Brownwater News, March 2016

Congress authorizes Coast Guard, FMC through FY 17

The U.S. House approved a bill on Feb. 1 authorizing the U.S. Coast Guard and Federal Maritime Commission through fiscal year 2017. The legislation was sent to the White House for President Obama’s signature.

The bill (H.R. 4188), which passed the Senate in December, is similar to a measure that unanimously passed the House last May, the House Transportation and Infrastructure Committee said. Rep. Duncan Hunter, R-Calif., chairman of the House Coast Guard and Maritime Transportation Subcommittee, said the bill authorizes the Coast Guard for two years and strengthens its ability to recapitalize an aging fleet of cutters and aircraft “that are decades past their prime.”

The two years of funding authorization provides a “clear path for the construction of an essential heavy icebreaker and a new fleet of offshore cutters,” said Rep. John Garamendi, D-Calif., ranking member of the subcommittee.

OMB reviews Subchapter M for towboat inspections

Jennifer Carpenter, executive vice president and chief operating officer of the American Waterways Operators, informed AWO members Feb. 16 that the Office of Management and Budget (OMB) has accepted the Coast Guard’s proposed Subchapter M rulemaking package for review.

Carpenter said the review is the final step in the administration’s process and generally takes about 90 days, meaning that the rule likely will be published in the Federal Register in May or June.

The proposal, known officially as 46 Code of Federal Regulations Subchapter M, would establish safety regulations governing the inspection, standards and safety management systems of towing vessels.

The proposed rulemaking, originally announced by the Coast Guard in the Federal Register of Aug. 11, 2011, includes provisions covering specific electrical and machinery requirements for new and existing towing vessels, the use and approval of third-party auditors and surveyors, and procedures for obtaining certificates of inspection.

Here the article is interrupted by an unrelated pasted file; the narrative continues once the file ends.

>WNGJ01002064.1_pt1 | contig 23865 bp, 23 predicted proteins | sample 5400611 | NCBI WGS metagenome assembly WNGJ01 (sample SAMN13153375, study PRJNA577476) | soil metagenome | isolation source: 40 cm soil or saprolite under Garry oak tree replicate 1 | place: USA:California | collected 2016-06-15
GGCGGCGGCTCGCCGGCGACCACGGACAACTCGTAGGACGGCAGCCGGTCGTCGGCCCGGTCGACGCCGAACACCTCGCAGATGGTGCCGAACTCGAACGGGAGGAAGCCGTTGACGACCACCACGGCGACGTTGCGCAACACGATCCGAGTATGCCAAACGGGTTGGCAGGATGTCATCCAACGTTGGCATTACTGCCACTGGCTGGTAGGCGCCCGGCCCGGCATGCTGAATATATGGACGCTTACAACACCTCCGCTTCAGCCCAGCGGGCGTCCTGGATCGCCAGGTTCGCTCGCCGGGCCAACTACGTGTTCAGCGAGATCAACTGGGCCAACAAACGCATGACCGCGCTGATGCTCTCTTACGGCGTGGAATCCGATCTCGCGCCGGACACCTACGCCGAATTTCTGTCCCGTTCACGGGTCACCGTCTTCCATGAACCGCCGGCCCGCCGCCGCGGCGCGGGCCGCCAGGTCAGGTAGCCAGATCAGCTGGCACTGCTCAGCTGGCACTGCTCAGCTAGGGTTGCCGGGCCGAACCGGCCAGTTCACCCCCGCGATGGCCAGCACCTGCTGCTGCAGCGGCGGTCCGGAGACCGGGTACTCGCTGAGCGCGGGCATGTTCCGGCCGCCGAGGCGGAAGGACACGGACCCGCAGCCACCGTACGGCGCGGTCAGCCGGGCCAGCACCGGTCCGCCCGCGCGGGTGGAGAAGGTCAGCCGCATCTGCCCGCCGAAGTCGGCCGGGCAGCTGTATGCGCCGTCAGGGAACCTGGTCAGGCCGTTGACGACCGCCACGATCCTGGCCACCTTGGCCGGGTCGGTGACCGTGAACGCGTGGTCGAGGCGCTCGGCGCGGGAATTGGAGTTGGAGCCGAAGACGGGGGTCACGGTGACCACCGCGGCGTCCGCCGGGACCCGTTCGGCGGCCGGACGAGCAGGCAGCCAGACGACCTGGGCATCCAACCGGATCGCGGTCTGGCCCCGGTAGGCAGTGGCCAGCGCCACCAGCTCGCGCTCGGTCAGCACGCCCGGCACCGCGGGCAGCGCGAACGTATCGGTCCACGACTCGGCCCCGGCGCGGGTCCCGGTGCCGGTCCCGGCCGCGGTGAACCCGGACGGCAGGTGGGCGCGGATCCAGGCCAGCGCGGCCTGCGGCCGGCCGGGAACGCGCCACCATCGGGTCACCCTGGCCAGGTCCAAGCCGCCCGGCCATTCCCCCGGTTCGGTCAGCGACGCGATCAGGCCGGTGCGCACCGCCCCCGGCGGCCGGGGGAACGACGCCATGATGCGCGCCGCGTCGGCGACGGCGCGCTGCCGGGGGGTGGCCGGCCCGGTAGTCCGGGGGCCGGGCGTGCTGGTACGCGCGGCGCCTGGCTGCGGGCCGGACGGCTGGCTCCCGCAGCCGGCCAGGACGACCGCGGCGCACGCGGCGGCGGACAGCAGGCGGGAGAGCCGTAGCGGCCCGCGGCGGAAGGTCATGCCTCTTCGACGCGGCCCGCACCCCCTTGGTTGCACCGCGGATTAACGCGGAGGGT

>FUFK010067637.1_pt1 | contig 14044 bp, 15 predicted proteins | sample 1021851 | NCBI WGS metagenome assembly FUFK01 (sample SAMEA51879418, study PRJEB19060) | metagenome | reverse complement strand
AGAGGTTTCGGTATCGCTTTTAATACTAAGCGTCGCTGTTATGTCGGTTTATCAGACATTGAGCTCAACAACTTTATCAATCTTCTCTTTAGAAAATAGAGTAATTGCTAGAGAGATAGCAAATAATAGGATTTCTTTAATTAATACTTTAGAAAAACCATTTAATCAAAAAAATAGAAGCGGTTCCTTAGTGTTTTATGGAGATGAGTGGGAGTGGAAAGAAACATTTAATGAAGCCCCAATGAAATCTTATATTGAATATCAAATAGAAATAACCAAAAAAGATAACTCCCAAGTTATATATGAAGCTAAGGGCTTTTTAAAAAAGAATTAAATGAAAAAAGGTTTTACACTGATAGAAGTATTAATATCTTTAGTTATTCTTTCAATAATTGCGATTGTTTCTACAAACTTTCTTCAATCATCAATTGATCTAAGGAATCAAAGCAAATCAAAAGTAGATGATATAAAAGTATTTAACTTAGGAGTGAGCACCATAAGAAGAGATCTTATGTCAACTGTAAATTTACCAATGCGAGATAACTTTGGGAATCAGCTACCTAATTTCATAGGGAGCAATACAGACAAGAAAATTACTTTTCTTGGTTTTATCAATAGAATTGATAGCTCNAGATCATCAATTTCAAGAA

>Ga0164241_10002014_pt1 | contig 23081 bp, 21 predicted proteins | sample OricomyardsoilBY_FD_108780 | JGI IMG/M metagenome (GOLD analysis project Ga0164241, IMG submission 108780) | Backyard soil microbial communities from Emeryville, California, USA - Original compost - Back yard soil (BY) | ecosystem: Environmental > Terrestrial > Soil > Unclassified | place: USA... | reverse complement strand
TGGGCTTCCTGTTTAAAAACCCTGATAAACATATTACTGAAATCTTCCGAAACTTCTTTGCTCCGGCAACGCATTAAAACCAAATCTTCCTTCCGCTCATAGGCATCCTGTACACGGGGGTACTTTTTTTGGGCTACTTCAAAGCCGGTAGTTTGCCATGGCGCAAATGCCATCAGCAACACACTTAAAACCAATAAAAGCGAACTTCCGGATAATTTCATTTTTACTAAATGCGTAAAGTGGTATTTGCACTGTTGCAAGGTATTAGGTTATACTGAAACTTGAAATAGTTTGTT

The Coast Guard also seeks data, information and public comment on potential requirements for hours of service or endurance management for mariners aboard towing vessels.

The Coast Guard said in its 2011 announcement that the intent of the proposed rulemaking is to promote safer work practices and reduce casualties on towing vessels by requiring that they adhere to prescribed safety standards and safety management systems, or to an alternative annual Coast Guard inspection regime.

Carpenter said the AWO and Coast Guard are preparing for publication of Subchapter M by developing post-publication plans for communications, timely gathering of industry input on implementation policy issues and final Coast Guard acceptance of the Responsible Carrier Program as a towing safety management system.

“Navigating the transition to Subchapter M is our industry’s highest advocacy and safety priority,” Carpenter said.

For more information, contact Carpenter at (703) 841-9300, Ext. 260.

DOT has $500 million for TIGER’s eighth round

Transportation Secretary Anthony Foxx has announced that $500 million will be made available for transportation projects in the eighth round of the Transportation Investment Generating Economic Recovery (TIGER) grant program.